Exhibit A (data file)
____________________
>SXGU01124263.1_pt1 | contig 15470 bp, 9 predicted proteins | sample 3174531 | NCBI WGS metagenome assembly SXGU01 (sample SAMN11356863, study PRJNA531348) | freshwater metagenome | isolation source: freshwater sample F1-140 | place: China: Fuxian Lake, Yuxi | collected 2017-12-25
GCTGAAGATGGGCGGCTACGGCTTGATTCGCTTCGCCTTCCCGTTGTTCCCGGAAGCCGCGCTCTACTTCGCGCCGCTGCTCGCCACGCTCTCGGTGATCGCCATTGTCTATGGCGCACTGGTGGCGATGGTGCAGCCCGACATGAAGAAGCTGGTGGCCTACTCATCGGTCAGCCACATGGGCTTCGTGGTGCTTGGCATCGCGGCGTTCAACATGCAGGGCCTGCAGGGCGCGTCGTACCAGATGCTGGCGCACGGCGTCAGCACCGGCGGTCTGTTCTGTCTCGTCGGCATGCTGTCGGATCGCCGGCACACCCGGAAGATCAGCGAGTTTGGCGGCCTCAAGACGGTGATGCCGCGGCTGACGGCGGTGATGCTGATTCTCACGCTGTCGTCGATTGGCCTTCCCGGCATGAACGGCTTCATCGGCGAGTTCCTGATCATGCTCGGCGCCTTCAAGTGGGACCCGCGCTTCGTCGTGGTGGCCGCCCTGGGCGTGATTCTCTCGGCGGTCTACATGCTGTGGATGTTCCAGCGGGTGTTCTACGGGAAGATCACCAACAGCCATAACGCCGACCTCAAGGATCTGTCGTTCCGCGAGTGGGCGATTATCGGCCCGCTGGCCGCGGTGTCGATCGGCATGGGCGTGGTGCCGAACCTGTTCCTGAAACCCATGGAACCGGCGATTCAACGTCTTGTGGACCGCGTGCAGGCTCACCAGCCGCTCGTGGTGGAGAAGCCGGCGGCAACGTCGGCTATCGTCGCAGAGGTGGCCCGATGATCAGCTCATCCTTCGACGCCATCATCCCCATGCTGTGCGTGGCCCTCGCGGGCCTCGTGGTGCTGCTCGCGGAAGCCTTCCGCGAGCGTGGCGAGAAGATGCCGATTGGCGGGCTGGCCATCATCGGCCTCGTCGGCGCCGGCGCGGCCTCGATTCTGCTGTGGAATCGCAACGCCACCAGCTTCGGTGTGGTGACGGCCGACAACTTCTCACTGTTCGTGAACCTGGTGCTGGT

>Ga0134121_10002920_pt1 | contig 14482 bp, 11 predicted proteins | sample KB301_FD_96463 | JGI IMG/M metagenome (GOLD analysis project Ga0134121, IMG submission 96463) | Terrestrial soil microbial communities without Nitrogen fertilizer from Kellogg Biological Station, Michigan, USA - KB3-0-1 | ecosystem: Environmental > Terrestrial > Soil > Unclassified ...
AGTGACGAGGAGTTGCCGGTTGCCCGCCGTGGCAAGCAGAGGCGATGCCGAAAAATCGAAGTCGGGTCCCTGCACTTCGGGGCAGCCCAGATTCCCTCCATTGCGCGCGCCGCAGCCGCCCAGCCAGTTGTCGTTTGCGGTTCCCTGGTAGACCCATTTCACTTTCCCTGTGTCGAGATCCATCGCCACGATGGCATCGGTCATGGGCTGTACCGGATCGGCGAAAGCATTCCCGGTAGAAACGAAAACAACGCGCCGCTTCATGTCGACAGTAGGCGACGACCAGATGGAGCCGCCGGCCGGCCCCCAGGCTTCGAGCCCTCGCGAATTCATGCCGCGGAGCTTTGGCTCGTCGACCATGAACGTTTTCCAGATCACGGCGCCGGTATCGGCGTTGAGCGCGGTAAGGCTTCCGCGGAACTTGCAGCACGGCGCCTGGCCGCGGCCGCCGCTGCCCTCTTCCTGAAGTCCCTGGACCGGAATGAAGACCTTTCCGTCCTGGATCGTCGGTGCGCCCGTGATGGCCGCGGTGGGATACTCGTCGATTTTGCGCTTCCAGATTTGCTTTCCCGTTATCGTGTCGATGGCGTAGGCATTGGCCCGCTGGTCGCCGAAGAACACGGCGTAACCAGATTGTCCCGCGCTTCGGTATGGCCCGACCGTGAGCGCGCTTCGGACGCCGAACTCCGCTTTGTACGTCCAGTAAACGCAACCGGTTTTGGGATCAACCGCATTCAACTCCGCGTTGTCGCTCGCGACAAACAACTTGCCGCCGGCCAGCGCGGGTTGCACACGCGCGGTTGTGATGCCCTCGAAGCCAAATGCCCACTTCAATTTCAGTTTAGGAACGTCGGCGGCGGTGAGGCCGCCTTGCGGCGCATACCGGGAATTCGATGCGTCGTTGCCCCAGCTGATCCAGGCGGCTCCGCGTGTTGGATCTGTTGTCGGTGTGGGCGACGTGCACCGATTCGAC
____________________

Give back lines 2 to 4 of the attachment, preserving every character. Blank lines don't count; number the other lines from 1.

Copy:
GCTGAAGATGGGCGGCTACGGCTTGATTCGCTTCGCCTTCCCGTTGTTCCCGGAAGCCGCGCTCTACTTCGCGCCGCTGCTCGCCACGCTCTCGGTGATCGCCATTGTCTATGGCGCACTGGTGGCGATGGTGCAGCCCGACATGAAGAAGCTGGTGGCCTACTCATCGGTCAGCCACATGGGCTTCGTGGTGCTTGGCATCGCGGCGTTCAACATGCAGGGCCTGCAGGGCGCGTCGTACCAGATGCTGGCGCACGGCGTCAGCACCGGCGGTCTGTTCTGTCTCGTCGGCATGCTGTCGGATCGCCGGCACACCCGGAAGATCAGCGAGTTTGGCGGCCTCAAGACGGTGATGCCGCGGCTGACGGCGGTGATGCTGATTCTCACGCTGTCGTCGATTGGCCTTCCCGGCATGAACGGCTTCATCGGCGAGTTCCTGATCATGCTCGGCGCCTTCAAGTGGGACCCGCGCTTCGTCGTGGTGGCCGCCCTGGGCGTGATTCTCTCGGCGGTCTACATGCTGTGGATGTTCCAGCGGGTGTTCTACGGGAAGATCACCAACAGCCATAACGCCGACCTCAAGGATCTGTCGTTCCGCGAGTGGGCGATTATCGGCCCGCTGGCCGCGGTGTCGATCGGCATGGGCGTGGTGCCGAACCTGTTCCTGAAACCCATGGAACCGGCGATTCAACGTCTTGTGGACCGCGTGCAGGCTCACCAGCCGCTCGTGGTGGAGAAGCCGGCGGCAACGTCGGCTATCGTCGCAGAGGTGGCCCGATGATCAGCTCATCCTTCGACGCCATCATCCCCATGCTGTGCGTGGCCCTCGCGGGCCTCGTGGTGCTGCTCGCGGAAGCCTTCCGCGAGCGTGGCGAGAAGATGCCGATTGGCGGGCTGGCCATCATCGGCCTCGTCGGCGCCGGCGCGGCCTCGATTCTGCTGTGGAATCGCAACGCCACCAGCTTCGGTGTGGTGACGGCCGACAACTTCTCACTGTTCGTGAACCTGGTGCTGGT

>Ga0134121_10002920_pt1 | contig 14482 bp, 11 predicted proteins | sample KB301_FD_96463 | JGI IMG/M metagenome (GOLD analysis project Ga0134121, IMG submission 96463) | Terrestrial soil microbial communities without Nitrogen fertilizer from Kellogg Biological Station, Michigan, USA - KB3-0-1 | ecosystem: Environmental > Terrestrial > Soil > Unclassified ...
AGTGACGAGGAGTTGCCGGTTGCCCGCCGTGGCAAGCAGAGGCGATGCCGAAAAATCGAAGTCGGGTCCCTGCACTTCGGGGCAGCCCAGATTCCCTCCATTGCGCGCGCCGCAGCCGCCCAGCCAGTTGTCGTTTGCGGTTCCCTGGTAGACCCATTTCACTTTCCCTGTGTCGAGATCCATCGCCACGATGGCATCGGTCATGGGCTGTACCGGATCGGCGAAAGCATTCCCGGTAGAAACGAAAACAACGCGCCGCTTCATGTCGACAGTAGGCGACGACCAGATGGAGCCGCCGGCCGGCCCCCAGGCTTCGAGCCCTCGCGAATTCATGCCGCGGAGCTTTGGCTCGTCGACCATGAACGTTTTCCAGATCACGGCGCCGGTATCGGCGTTGAGCGCGGTAAGGCTTCCGCGGAACTTGCAGCACGGCGCCTGGCCGCGGCCGCCGCTGCCCTCTTCCTGAAGTCCCTGGACCGGAATGAAGACCTTTCCGTCCTGGATCGTCGGTGCGCCCGTGATGGCCGCGGTGGGATACTCGTCGATTTTGCGCTTCCAGATTTGCTTTCCCGTTATCGTGTCGATGGCGTAGGCATTGGCCCGCTGGTCGCCGAAGAACACGGCGTAACCAGATTGTCCCGCGCTTCGGTATGGCCCGACCGTGAGCGCGCTTCGGACGCCGAACTCCGCTTTGTACGTCCAGTAAACGCAACCGGTTTTGGGATCAACCGCATTCAACTCCGCGTTGTCGCTCGCGACAAACAACTTGCCGCCGGCCAGCGCGGGTTGCACACGCGCGGTTGTGATGCCCTCGAAGCCAAATGCCCACTTCAATTTCAGTTTAGGAACGTCGGCGGCGGTGAGGCCGCCTTGCGGCGCATACCGGGAATTCGATGCGTCGTTGCCCCAGCTGATCCAGGCGGCTCCGCGTGTTGGATCTGTTGTCGGTGTGGGCGACGTGCACCGATTCGAC